What Is Validation and Why Is It So Important?
Available with English captions and subtitles in Chinese, Hindi, and Spanish.
Everyone wants to be seen and heard. Validation, at its core, is a way of letting someone we care for know that we understand them, and in turn, can strengthen our connection with our loved ones. Validating the thoughts and feelings of kids and adolescents is especially important, even if you don’t necessarily agree with them, since it lets them feel seen and heard.
How can we help our kids recognize their feelings? What are some ways that we can validate our children’s thoughts and emotions? Is it ever too late to start validating how others feel?
Blaise Aguirre, MD, provides examples of what validation looks and feels like in kids and teens, shares ways to support our loved ones’ thoughts and feelings, and answers audience questions about learning how to validate feelings at any age.
- Why is it so important for kids to feel validated by their parents or caregivers?
- What does validation of emotions and actions do for kids’ mental health, both in the short and long term?
- How do you think self-validation has changed as kids are more exposed to people’s “highlight reels?”
- What are some examples of how self-validation appears in kids?
- How can validation help teach our kids emotional regulation?
- Is there a way to recognize that validation has become too much or unhealthy?
- How do we convey this “understanding” even if we don’t know what our kids are going through?
- What are some other examples of validating actions that parents can take?
- As a parent, how have you yourself shown validation toward your kids?
- What happens if our loved ones don’t experience feelings of validation?
- How can these people start self-validating?
- I think I was emotionally invalidated by my parents growing up and it has led to many problems for me emotionally and socially as an adult. Do you have any tips on how to overcome these issues? Is there a type of therapy that would be most helpful for me?
- How can we convey validation even if we don’t agree with their thoughts or point of view?
- Are there differences between how we validate our children versus teens versus young adults?
- What if a small problem, like misplaced homework, leads to a big emotion? How to validate their experience and move them to problem solving?
- How can we help validate emotions and actions when the kid themselves may not understand why they’re doing what they do? Example: you ask why they’re yelling, they respond with “I don’t know!”
- How are praise and validation different? And when is validation is more appropriate than praise?
- Is invalidating behavior the same as gaslighting?
- How true is it that to receive validation from others, you must validate others first?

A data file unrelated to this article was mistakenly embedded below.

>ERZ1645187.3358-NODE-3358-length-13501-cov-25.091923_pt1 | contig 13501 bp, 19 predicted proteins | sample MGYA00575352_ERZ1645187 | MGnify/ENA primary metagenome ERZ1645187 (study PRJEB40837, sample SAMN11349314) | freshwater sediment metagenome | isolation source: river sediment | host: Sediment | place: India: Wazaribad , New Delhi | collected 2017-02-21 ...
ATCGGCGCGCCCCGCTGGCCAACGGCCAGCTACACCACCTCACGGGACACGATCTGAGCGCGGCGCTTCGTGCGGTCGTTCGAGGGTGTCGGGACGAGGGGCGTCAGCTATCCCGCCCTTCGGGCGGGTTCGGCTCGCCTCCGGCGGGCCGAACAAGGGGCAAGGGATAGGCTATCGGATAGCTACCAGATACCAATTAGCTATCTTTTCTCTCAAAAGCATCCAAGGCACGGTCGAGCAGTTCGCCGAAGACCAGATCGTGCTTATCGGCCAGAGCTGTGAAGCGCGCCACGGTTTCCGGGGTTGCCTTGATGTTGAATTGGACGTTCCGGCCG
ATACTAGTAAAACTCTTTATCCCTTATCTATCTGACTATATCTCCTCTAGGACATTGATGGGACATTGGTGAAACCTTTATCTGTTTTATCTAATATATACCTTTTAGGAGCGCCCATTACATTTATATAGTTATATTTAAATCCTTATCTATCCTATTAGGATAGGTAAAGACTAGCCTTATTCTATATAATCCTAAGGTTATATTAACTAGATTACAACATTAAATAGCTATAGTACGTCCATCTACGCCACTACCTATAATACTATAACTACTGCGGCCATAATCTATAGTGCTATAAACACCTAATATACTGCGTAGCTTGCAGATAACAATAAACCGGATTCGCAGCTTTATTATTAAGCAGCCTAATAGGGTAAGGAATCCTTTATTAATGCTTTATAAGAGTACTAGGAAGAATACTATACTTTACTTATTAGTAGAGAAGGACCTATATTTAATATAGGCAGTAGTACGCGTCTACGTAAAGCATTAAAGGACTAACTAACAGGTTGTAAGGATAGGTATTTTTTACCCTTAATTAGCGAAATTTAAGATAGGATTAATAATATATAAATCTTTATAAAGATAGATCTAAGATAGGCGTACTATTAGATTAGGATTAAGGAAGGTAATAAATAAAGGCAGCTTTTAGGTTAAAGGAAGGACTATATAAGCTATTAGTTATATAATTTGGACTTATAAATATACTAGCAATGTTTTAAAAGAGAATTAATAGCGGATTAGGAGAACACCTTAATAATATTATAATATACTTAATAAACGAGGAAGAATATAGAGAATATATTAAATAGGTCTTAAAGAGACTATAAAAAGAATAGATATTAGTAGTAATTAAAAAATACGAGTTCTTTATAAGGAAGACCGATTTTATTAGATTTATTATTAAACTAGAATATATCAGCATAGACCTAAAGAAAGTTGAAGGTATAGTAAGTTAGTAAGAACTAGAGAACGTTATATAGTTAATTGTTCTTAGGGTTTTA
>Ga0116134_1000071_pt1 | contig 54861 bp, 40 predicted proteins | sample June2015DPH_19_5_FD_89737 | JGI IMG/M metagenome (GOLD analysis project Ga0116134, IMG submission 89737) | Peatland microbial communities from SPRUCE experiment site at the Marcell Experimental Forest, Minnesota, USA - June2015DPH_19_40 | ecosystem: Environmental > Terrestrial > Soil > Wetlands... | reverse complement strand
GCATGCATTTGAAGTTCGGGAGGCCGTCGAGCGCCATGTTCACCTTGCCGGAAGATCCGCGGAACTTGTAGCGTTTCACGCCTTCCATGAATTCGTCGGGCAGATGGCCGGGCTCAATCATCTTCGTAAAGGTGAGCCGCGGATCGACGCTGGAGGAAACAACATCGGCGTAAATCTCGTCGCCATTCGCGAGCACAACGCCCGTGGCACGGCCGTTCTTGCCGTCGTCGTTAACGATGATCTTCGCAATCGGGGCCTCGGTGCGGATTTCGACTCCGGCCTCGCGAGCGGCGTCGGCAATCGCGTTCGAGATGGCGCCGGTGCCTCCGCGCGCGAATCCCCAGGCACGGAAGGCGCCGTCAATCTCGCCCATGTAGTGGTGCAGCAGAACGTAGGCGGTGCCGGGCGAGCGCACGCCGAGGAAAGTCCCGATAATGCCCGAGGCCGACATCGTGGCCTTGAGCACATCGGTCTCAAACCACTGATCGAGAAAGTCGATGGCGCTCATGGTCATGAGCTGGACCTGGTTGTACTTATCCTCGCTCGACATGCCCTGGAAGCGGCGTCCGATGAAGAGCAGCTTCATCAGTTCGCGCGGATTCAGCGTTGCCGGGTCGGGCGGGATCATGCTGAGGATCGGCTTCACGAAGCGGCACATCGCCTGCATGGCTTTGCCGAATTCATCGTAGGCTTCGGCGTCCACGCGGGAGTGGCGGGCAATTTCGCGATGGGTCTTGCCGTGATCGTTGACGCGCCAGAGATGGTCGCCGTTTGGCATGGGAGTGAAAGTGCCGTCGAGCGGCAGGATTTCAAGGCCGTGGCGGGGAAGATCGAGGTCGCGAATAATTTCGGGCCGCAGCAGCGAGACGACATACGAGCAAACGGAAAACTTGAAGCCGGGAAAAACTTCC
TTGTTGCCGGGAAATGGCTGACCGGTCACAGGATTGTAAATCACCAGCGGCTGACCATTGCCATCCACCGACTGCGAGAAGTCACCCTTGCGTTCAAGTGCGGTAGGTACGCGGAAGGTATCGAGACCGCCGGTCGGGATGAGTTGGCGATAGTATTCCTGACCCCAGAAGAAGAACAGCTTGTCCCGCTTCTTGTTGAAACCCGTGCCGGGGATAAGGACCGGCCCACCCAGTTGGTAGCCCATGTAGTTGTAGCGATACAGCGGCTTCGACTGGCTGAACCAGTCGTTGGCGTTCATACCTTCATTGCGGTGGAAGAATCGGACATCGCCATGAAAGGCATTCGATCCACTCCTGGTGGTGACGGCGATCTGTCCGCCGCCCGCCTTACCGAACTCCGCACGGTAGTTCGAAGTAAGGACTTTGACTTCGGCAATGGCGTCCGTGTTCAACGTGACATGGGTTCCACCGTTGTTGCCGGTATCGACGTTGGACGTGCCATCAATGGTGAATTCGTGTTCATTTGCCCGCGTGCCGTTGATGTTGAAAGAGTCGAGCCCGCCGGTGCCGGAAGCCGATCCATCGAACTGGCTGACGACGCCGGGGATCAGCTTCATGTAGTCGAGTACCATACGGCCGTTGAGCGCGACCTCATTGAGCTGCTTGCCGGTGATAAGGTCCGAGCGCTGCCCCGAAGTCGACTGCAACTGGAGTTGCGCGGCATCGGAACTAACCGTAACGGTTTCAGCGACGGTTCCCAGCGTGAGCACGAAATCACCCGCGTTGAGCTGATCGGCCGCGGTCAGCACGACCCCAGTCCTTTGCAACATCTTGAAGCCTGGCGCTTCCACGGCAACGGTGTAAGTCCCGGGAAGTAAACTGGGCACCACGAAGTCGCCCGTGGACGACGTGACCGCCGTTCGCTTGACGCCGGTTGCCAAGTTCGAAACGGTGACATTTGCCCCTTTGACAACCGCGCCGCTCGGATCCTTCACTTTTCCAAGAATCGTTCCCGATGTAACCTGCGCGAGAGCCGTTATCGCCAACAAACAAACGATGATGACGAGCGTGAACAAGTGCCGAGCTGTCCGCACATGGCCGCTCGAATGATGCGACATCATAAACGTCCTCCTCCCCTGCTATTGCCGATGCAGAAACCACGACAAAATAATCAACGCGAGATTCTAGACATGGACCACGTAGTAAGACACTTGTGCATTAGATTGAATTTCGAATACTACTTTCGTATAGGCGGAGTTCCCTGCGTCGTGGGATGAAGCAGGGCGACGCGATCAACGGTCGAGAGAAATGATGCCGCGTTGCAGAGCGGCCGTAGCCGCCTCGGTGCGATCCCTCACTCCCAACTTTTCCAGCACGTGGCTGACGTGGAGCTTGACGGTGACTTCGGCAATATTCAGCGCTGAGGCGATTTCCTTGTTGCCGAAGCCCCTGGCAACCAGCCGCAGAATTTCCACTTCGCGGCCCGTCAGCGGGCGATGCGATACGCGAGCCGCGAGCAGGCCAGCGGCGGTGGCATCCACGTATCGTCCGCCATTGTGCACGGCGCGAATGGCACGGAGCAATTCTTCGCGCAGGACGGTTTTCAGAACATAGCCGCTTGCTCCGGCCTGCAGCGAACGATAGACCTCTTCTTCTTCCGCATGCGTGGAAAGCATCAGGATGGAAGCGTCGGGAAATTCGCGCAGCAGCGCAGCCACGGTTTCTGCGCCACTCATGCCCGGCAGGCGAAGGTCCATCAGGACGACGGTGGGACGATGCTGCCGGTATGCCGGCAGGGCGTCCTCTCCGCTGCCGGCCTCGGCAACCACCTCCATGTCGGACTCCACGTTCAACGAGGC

- How would someone who has come from a large family that historically invalidates ask to be validated? How can one get over the level of resent to receive validation and get a sense of belonging from such family?
- How do we generationally break the invalidation cycle?
- Can you expand on your statement that resentment is a form of attachment-causing suffering?
- What should you do if you see/hear others invalidating your child, especially a parent?
- Should validation come with rewards? Should we be “prizing” our children instead of “praising?”
The information discussed is intended to be educational and should not be used as a substitute for guidance provided by your health care provider. Please consult with your treatment team before making any changes to your care plan.
You may also find this information useful:
- Everything You Need To Know About Child & Teen Mental Health
- Video: How Can We Support Child and Teen Mental Health?
- Video: Building Trust With Kids & Adolescents
- How To Set Up Your Kids for Success: Focus on Their Mental Health
- Video: Building Confidence in Kids & Teens
- Video: Engaging With Closed-Off Kids & Teens
About Dr. Aguirre
Blaise Aguirre, MD, is a child and adolescent psychiatrist specializing in dialectical behavior therapy (DBT) and mentalization-based treatment (MBT) for borderline personality disorder and associated conditions. He is the founding medical director of McLean’s 3East continuum of care, programs for teens that use DBT to target self-endangering behaviors as well as the symptoms of borderline personality disorder.
Learn more about Dr. Aguirre.
It’s important to think about ways to manage your mental health. McLean is committed to providing mental health and self-care resources for all who may need them. You and your family may find these strategies from McLean experts helpful to feel mentally balanced in your everyday lives.
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Originally aired on May 11, 2022